Time and the Site

As an archaeologist who works regularly in Greece and Cyprus, I have produced a nice set of well-trod paths that allow me to reduce a certain amount of the dead time associated with travel. More than that, over the last two decades, I have collected a massive quantity of “raw” data from the field much of which still requires analysis and interpretation. As a result, I have the luxury (and the privilege) to stay home and do archaeological work without actually visiting the sites themselves. More than that, I don’t anticipate getting back into the field until the summer of 2022, at soonest.

This luxury is the product of our increasingly digital world, of course, where field work involves recording our encounters with artifacts, our experiences in the trench or survey unit, and our impressions of the landscape and place in digital media that are easily transported and accessed from nearly anywhere in the world with a power supply and internet connection. 

In this situation, our distance from our sites may not necessarily disrupt our ability to produce new knowledge, but I do wonder whether the character of the knowledge that we produce changes when our work is displaced from our sites and landscapes for a prolonged period of time. Does our data expire not because it is no longer readable or understandable, but because it becomes less meaningful with time outside of its local context.

I also wonder whether the speed of our analysis will compromise our experience of the landscape, the trench, the site, or the artifact. How much does our memory of how a piece of data came to exist shape what it means? How much of our data is less a surrogate and more of a mnemonic for an experience or encounter that will fade with time?

Two Things Thursdays: COVID Time and Cyprus in Long Late Antiquity

There’s a lot going on the world right now. Between COVID, the events in Washington, the annual AIA/SCS meeting, and another pandemic inflected semester, there are plenty of things that are causing me some worry.

I also wonder, though, whether these things might also influence some new ways of thinking.  I guess that is one theme behind todays “Two Thing Thursday”:

Thing the First

I’ve been thinking a bit about COVID time. What follows here are some fragments of ideas.

Initially, I wondered whether the COVID pandemic has caused time to slow down for some of us. My own schedule has become no less dense with projects and activities, but as the COVID pandemic has drawn on, I feel far less urgency to complete tasks by externally or self imposed deadlines.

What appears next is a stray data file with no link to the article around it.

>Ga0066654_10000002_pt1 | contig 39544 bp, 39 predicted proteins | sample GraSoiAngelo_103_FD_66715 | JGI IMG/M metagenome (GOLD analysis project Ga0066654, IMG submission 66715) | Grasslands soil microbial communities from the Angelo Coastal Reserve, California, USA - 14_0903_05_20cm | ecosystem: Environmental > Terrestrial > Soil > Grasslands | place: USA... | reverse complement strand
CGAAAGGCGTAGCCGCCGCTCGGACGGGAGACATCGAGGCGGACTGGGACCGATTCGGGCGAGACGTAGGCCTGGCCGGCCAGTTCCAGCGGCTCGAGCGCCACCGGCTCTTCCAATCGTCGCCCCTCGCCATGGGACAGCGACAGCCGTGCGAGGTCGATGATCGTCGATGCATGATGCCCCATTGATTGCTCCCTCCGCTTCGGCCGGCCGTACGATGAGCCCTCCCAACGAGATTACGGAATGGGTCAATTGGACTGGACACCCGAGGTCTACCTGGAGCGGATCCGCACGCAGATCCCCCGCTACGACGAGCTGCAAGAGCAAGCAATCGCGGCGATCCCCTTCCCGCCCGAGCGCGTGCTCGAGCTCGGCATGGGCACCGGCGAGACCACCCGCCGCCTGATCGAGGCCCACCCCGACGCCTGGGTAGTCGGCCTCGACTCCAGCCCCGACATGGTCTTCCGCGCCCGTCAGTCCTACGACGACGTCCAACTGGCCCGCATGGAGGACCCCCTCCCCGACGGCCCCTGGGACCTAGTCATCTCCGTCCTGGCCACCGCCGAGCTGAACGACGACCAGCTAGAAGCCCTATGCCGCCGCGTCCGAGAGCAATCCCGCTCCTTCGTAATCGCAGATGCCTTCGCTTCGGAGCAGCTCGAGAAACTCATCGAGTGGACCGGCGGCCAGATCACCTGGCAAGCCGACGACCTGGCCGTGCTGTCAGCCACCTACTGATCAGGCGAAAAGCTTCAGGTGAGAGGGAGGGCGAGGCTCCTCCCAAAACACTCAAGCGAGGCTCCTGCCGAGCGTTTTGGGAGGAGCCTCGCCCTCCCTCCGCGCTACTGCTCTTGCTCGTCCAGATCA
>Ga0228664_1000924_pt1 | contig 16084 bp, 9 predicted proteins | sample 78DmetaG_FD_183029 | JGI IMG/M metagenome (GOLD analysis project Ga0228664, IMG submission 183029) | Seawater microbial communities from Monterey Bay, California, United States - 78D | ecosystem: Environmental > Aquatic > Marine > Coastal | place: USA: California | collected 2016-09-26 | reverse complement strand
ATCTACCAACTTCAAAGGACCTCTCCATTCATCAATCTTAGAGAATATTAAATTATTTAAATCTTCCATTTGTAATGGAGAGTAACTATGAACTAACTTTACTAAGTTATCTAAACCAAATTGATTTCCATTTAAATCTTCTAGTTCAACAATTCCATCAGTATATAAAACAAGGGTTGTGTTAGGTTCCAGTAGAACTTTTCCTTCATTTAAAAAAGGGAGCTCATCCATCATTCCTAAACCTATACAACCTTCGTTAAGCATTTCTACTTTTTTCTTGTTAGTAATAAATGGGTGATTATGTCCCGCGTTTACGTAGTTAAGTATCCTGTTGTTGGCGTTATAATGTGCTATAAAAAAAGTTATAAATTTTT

It’s curious how the lack of travel during the COVIDs (and the impossibility of planning for future travel) has encouraged me to live much more locally. There’s something about how my constricted horizons of home, local park, neighborhood, and office have created a new sense of routine that blurs temporal markers that depend on the unfamiliar or exceptional to create a sense for time’s passing.  

I’ve also found that Zoom time feels much slower than face-to-face time. Perhaps there are fewer opportunities for distracting pleasantries or that it is easier to become distracted while Zooming and this causes any sense of urgency to dissipate. But Zoom time is also far more immediate than visiting a friend in their home or walking to another building for a meeting, much less traveling to another city or country for an academic conference. 

I was also struck by the sense of futurity that the COVID pandemic has created. The lag between events – the Sturgis motorcycle rally, the arrival of college students in town for the start of a new semester, the Thanksgiving and Christmas holidays, individual COVID exposure – and the report of the virus’s spread or a positive test seems to create this kind of temporal lag or this sense of borrowed time full of dreadful anticipation.   

It also feels similar to the gap between President-Elect Biden’s victory in November and his inauguration on January 20th. There’s a sense that we’re living in this strange buffer time between the moment where we understand what the future will hold and our experience of the future. Maybe it’s a bit like purchasing something online and receiving it in our mailbox?

At the same time, I’ve been struck by the sense of urgent frustration that contemporary society has created for itself. Maybe the gap between knowing and experiencing is the cause for this. The timelines for receiving the COVID vaccinations, for example, seem to be almost unrealistic. Not only were the vaccines developed at an unprecedented pace, but there is realistic hope that a meaningful percentage of the world – the entire world – could have access to this vaccine in the space of a few years. This seems amazing to me, but for many people, even this accomplishment is not enough. Any delay in getting the vaccine is marked as a failure that prolongs the state of uncertainty between any potential contact with an infected person and the results of a test. (This all being said, I do get that there is a difference between friction inherent in our system and poorly executed plans, incompetence, and colonial priorities.)

Anyway, COVID time seems palpably different from pre-COVID time. Maybe the exaggerated and uncertain experience of the gap between the present and the future requires us all to feel like we’re late and that this sense of lateness is heightened by the tension between a scientific sense of inevitability (e.g. the second wave, the surge, super spreader events) and the unsettled temporal rhythms of the present.  

Thing the Second